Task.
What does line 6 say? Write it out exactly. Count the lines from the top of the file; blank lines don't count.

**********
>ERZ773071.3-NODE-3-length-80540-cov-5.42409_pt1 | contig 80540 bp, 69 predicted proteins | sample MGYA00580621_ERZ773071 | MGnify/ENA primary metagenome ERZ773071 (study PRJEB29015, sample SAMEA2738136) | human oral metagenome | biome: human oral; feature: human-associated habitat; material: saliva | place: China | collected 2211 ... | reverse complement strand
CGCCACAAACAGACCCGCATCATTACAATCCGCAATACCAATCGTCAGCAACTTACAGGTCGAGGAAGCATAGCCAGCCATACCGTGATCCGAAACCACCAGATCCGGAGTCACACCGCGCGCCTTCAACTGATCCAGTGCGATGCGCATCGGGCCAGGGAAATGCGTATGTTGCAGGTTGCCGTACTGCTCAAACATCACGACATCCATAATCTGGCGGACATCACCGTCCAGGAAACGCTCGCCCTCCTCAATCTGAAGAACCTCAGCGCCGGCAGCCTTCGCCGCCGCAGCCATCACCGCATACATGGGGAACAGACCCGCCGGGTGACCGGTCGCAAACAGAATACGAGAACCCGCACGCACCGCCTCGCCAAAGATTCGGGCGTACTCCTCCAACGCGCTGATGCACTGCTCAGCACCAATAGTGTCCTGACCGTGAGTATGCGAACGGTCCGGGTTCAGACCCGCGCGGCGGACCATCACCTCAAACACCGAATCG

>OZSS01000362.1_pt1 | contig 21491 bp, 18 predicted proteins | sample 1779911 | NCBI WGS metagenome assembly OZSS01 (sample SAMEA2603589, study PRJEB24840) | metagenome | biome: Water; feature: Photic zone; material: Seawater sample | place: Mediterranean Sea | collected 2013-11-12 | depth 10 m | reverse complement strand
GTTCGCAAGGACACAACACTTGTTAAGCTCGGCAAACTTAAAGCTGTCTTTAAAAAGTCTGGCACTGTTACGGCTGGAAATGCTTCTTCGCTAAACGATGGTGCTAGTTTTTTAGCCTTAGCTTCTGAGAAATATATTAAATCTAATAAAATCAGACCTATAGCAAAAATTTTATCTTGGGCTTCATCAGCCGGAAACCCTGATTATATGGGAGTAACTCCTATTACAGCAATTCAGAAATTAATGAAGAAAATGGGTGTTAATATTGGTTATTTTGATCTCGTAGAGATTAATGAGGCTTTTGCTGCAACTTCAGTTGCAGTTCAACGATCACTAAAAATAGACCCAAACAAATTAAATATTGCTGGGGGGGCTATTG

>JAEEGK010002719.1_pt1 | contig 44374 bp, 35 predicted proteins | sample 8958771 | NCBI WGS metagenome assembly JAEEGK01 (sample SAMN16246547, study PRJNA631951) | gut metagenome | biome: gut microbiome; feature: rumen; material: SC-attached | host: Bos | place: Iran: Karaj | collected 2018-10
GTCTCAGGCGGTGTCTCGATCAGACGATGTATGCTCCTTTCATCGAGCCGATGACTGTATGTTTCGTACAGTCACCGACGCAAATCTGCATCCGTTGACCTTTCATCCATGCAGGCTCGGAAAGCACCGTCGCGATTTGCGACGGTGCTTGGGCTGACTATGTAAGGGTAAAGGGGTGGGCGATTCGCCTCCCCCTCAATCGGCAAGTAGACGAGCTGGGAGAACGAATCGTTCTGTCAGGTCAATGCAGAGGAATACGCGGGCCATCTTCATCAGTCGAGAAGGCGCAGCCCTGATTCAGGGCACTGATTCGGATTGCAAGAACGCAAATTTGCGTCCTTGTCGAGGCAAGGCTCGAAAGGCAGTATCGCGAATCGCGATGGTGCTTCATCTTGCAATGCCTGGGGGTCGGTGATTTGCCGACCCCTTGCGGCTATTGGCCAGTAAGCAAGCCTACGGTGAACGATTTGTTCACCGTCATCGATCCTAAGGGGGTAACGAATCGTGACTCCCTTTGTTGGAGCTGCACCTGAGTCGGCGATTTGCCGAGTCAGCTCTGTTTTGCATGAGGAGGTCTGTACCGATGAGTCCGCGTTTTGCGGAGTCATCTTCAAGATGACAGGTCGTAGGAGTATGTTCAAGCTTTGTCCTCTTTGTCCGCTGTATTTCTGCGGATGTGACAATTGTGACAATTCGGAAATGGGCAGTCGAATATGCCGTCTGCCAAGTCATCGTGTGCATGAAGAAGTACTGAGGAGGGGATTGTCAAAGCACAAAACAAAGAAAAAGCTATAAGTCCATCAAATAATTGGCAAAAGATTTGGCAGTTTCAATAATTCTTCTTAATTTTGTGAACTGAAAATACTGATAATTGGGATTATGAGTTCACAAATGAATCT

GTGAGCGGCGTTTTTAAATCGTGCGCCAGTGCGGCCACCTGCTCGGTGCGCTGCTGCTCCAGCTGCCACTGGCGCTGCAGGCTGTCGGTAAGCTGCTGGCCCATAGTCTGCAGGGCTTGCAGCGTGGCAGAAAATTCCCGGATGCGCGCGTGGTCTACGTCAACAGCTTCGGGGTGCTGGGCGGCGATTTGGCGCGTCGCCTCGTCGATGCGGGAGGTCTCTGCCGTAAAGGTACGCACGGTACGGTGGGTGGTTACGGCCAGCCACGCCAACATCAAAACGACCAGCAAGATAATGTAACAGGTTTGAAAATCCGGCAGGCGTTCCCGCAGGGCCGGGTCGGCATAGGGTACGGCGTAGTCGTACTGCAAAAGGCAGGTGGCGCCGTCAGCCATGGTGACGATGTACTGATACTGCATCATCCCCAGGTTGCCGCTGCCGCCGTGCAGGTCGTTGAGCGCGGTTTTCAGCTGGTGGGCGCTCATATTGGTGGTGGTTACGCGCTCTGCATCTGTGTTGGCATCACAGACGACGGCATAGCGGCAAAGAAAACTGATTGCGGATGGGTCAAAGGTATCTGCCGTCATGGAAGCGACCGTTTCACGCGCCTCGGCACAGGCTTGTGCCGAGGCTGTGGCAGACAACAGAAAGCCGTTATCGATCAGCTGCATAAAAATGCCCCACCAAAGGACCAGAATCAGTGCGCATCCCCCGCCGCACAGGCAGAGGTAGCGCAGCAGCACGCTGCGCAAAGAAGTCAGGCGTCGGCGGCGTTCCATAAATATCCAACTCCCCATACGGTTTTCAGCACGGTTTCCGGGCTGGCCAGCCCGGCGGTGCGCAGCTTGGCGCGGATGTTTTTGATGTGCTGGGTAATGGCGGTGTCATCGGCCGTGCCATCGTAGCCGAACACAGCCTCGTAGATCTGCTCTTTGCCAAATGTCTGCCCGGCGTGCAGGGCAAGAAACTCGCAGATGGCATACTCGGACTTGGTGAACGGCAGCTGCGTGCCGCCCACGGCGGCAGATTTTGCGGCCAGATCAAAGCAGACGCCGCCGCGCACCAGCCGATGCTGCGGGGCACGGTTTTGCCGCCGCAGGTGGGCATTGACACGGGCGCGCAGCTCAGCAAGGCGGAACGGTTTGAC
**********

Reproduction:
GTCTCAGGCGGTGTCTCGATCAGACGATGTATGCTCCTTTCATCGAGCCGATGACTGTATGTTTCGTACAGTCACCGACGCAAATCTGCATCCGTTGACCTTTCATCCATGCAGGCTCGGAAAGCACCGTCGCGATTTGCGACGGTGCTTGGGCTGACTATGTAAGGGTAAAGGGGTGGGCGATTCGCCTCCCCCTCAATCGGCAAGTAGACGAGCTGGGAGAACGAATCGTTCTGTCAGGTCAATGCAGAGGAATACGCGGGCCATCTTCATCAGTCGAGAAGGCGCAGCCCTGATTCAGGGCACTGATTCGGATTGCAAGAACGCAAATTTGCGTCCTTGTCGAGGCAAGGCTCGAAAGGCAGTATCGCGAATCGCGATGGTGCTTCATCTTGCAATGCCTGGGGGTCGGTGATTTGCCGACCCCTTGCGGCTATTGGCCAGTAAGCAAGCCTACGGTGAACGATTTGTTCACCGTCATCGATCCTAAGGGGGTAACGAATCGTGACTCCCTTTGTTGGAGCTGCACCTGAGTCGGCGATTTGCCGAGTCAGCTCTGTTTTGCATGAGGAGGTCTGTACCGATGAGTCCGCGTTTTGCGGAGTCATCTTCAAGATGACAGGTCGTAGGAGTATGTTCAAGCTTTGTCCTCTTTGTCCGCTGTATTTCTGCGGATGTGACAATTGTGACAATTCGGAAATGGGCAGTCGAATATGCCGTCTGCCAAGTCATCGTGTGCATGAAGAAGTACTGAGGAGGGGATTGTCAAAGCACAAAACAAAGAAAAAGCTATAAGTCCATCAAATAATTGGCAAAAGATTTGGCAGTTTCAATAATTCTTCTTAATTTTGTGAACTGAAAATACTGATAATTGGGATTATGAGTTCACAAATGAATCT